Sunday, November 6, 2011
Emily Sarah Sellwood Tennyson, Lady Tennyson (9 July 1813 - 10 August 1896) By Kimberly Eve
“You ask me to tell you something of my life before marriage. It would be hard indeed not to do anything you ask of me if within my power. To say the truth this particular thing you want is somewhat painful” Emily Tennyson, a note from her journals, written in 1869
Emily Sarah Sellwood was born on 9 July 1813 in a house in Horncastle, Lincolnshire, England where her father worked as an attorney. Being baptized the day she was born, some would say, left her with a fragility that plagued her tiny frame most of her adult life. She grew up in a Christian household and she was described as having a calmness to her that was more than mere passivity. A trait that would serve her well later in life as a wife to the pre-eminent British Poet Laureate!
Emily Sellwood’s childhood home, Horncastle
Emily Sellwood’s earliest memory of her father, Henry Sellwood, was of him looking at her ‘with sad eyes’ after her mother’s death on 30 September 1816. Emily Sellwood was three years old. He carried Emily in his arms to the funeral in the church across the lane, around the corner from their home. She asked what they were doing ‘and in all this had no idea of death’, though she had been held up to see her mother in her coffin, ‘crowned with roses’ and beautiful. They were the last roses of summer. All through her life Emily would have a particular sympathy with the motherless, knowing what it meant.
All of Emily’s earliest memories were painful. She was in the home where she had been born and spent a lot of time looking out of the window. She remembered her mother ‘passing the window in a crimson velvet pelisse’ and then they were together in the house, and her mother was lying on a sofa, with a white shawl around her. Apparently, lying on sofas was something that women did. Four months later, after this early memory of Emily’s, her mother died of typhus fever at age twenty eight.
During this time, Emily’s grandparents owned a house named Pibworth located on over six hundred acres of woods and farmland near the village of Aldworth in Berkshire. In Emily’s recollections printed in a 1911 volume of Tennyson and his Friends she says,
‘I remember that in Berkshire we often used to wander up to a tower among our woods, where a gaunt old lady lived called Black Jane, who told our fortunes. We had our private theatricals too, like other children. Our dramatic performances were frequent and our plays inexhaustible for we drew on Miss Edgeworth’s tales. I was always fond of music and used to sing duets with my soldier-cousin Richard Sellwood”.
Earliest Portrait of Alfred Tennyson by Samuel Laurence
In 1822 a nine year old Emily Sellwood ran to her window at the sound of a carriage drawing up to the door of the house. Upon looking out, she saw a thirteen year old boy waiting for his father while speaking to hers. The boy was Alfred Tennyson. She remembered him clearly. ‘The house had no front garden, just an area and railings. He was pale in those days but with the same very refined features. Features that were full of strength and spirituality and tenderness. A remarkable boy’ she said.
Although the Sellwood Family and the Tennyson Family grew up in nearby villages, Emily and Alfred led very different lives and rarely saw each other until meeting again in 1836. They maintained a friendship until they were married on 13 June 1850 and were only separated when Alfred traveled on literary business. Emily kept house and managed his writing tasks becoming a secretary for him; she wrote and set music to his poems, together they both wrote and answered his mail and correspondence. Theirs was a true marriage in every sense of the word. Together they shared a lifetime of joys, sorrows, illness, births, deaths, highs and lows. They both were involved in the raising of their sons Hallam and Lionel which was unheard of during The Victorian Era.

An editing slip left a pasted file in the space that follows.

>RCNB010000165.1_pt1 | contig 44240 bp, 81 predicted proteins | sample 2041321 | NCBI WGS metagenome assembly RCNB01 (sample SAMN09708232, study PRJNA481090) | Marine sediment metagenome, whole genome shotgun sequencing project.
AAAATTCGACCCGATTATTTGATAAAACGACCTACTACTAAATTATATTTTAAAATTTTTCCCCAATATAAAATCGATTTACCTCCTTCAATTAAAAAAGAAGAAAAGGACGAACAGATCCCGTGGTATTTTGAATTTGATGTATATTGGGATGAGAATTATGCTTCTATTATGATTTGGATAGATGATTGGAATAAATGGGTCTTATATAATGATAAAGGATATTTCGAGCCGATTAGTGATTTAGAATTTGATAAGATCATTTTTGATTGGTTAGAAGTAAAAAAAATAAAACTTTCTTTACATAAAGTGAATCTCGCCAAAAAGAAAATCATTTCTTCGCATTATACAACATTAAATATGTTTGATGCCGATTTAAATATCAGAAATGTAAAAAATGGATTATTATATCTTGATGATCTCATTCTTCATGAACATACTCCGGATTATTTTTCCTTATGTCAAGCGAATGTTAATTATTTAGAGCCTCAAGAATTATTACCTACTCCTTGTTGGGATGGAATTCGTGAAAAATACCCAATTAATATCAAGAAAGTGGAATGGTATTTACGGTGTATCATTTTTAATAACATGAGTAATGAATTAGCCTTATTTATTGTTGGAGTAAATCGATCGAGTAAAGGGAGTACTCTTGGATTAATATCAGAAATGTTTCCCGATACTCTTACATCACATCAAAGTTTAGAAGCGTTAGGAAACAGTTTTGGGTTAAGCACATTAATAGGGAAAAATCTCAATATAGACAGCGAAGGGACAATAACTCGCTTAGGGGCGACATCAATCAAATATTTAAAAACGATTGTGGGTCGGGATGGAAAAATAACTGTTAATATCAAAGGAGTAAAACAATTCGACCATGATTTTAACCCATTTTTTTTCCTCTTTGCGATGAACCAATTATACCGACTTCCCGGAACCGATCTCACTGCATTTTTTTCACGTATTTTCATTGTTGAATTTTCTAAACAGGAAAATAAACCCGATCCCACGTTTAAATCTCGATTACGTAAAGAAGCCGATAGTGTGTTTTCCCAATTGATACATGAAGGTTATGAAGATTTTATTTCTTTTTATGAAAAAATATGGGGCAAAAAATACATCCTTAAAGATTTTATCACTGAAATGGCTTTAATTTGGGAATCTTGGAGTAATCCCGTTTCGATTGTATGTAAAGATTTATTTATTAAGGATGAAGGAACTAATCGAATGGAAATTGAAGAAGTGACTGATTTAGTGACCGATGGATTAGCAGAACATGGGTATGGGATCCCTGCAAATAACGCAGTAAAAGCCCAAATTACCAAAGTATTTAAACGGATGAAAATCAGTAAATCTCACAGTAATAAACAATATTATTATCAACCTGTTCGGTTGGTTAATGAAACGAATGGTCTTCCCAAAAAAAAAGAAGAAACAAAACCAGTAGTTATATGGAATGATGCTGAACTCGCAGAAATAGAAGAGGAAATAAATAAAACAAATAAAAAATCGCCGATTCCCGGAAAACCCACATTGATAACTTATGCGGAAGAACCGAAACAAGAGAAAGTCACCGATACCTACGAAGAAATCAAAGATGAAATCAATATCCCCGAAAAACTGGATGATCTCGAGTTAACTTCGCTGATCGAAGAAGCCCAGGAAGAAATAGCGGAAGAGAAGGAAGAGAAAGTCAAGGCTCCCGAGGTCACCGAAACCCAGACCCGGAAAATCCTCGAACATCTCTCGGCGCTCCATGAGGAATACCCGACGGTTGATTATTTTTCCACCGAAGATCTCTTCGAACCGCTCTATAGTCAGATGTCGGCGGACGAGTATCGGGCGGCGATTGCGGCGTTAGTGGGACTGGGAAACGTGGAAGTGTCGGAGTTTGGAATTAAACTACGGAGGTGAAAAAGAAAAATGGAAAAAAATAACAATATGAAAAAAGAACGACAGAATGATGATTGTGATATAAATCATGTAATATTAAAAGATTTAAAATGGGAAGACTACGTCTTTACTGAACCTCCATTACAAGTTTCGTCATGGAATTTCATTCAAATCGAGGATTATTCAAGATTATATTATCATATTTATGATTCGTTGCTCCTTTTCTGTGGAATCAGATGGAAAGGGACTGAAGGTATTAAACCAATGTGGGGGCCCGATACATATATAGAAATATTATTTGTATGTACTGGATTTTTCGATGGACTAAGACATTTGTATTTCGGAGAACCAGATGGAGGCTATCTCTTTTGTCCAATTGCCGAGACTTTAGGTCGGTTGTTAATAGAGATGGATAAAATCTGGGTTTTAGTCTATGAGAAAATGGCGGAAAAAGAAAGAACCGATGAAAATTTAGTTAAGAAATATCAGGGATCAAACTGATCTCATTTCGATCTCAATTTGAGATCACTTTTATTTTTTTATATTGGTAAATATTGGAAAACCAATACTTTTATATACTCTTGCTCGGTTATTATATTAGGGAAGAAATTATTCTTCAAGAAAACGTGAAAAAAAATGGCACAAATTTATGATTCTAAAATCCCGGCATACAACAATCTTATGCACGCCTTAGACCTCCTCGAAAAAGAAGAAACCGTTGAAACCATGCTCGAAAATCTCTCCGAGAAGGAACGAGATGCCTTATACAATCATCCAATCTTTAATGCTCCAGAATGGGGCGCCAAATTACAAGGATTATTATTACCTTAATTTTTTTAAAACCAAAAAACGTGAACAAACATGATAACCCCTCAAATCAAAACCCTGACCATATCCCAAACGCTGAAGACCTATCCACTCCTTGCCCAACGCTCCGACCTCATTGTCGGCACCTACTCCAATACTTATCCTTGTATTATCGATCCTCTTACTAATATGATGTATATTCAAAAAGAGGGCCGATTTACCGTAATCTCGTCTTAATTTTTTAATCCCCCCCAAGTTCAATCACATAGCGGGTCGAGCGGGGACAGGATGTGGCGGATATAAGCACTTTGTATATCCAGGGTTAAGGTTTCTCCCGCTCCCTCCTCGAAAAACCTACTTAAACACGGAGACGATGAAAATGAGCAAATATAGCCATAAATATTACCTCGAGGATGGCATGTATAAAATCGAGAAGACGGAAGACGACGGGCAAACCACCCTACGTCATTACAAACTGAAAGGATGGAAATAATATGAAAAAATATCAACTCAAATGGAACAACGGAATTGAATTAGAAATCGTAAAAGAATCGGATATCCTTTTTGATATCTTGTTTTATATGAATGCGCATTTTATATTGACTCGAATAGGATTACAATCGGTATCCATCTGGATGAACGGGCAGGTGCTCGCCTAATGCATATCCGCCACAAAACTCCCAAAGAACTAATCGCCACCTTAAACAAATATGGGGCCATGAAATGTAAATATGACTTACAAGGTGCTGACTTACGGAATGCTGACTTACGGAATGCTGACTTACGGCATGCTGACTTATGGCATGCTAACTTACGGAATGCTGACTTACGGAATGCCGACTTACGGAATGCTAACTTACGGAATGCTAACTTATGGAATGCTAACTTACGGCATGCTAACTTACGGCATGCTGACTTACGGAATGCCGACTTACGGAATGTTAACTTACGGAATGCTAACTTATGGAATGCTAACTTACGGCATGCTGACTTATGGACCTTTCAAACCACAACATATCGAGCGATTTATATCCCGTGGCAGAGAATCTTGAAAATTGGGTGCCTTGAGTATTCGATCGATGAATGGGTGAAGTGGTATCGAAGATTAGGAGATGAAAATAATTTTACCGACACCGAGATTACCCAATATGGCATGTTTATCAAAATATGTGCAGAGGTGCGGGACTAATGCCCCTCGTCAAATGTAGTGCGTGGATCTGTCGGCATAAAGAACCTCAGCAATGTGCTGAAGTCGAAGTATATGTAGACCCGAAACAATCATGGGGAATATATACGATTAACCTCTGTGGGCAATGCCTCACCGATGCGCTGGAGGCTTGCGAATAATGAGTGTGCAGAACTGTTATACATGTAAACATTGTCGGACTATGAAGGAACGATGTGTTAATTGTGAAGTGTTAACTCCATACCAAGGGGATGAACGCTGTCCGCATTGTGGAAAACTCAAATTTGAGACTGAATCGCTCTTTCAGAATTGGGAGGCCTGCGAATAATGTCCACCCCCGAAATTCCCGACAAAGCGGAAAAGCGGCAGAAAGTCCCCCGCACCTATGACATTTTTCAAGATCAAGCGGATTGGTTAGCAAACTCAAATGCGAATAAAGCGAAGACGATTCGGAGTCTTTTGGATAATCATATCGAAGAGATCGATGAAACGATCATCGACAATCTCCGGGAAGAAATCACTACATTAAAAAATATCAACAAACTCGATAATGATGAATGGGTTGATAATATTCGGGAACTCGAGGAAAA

On 25 November 1853 The Tennyson’s moved into Farringford, their home on The Isle of Wight. Emily remembers, ‘Alfred will be reading to her and then be drawn down to the bay by the loud voice of the sea. She would enjoy what she could see with her own eyes and so many other things with his, when he comes back from his walk’.
Farringford on The Isle of Wight
Emily gave birth to second son Lionel Tennyson on 16 March 1854 at around nine o’clock. Tennyson was observing the night sky, ‘Mars was culminating in the Lion,’ he wrote in one of the birth announcement letters. Emily wrote in her diary: ‘This afterwards determined us to give our baby the name of Lionel. The child was a strong and stout young fellow, another fine lusty boy’.
Two days later in a letter to Mrs. Cameron, Tennyson described oldest son Hallam’s first encounters with his newborn brother, ‘He kissed him very reverently, then began to bleat in imitation of his cries; and once looking at him he began to weep, Heaven knows why: children are such mysterious things. I don’t think the younger one will turn out such a noble child as Hallam but who can tell’.
The Tennyson Family was now complete. They found their home and Tennyson revised an old poem, ‘The Miller’s Daughter’, rewriting the following lines:
The woven arms, seem but to be
Weak symbols of the settled bliss,
The comfort, I have found in thee:
But that God bless thee, dear – who wrought
Two spirits to one equal mind –
With blessings beyond hope or thought,
With blessings which no words can find.
A Portrait of Emily Tennyson by G.F. Watts, 1862
Emily Tennyson: The Poet’s Wife by Ann Thwaite, Published by Faber and Faber Limited, Great Britain, 1996
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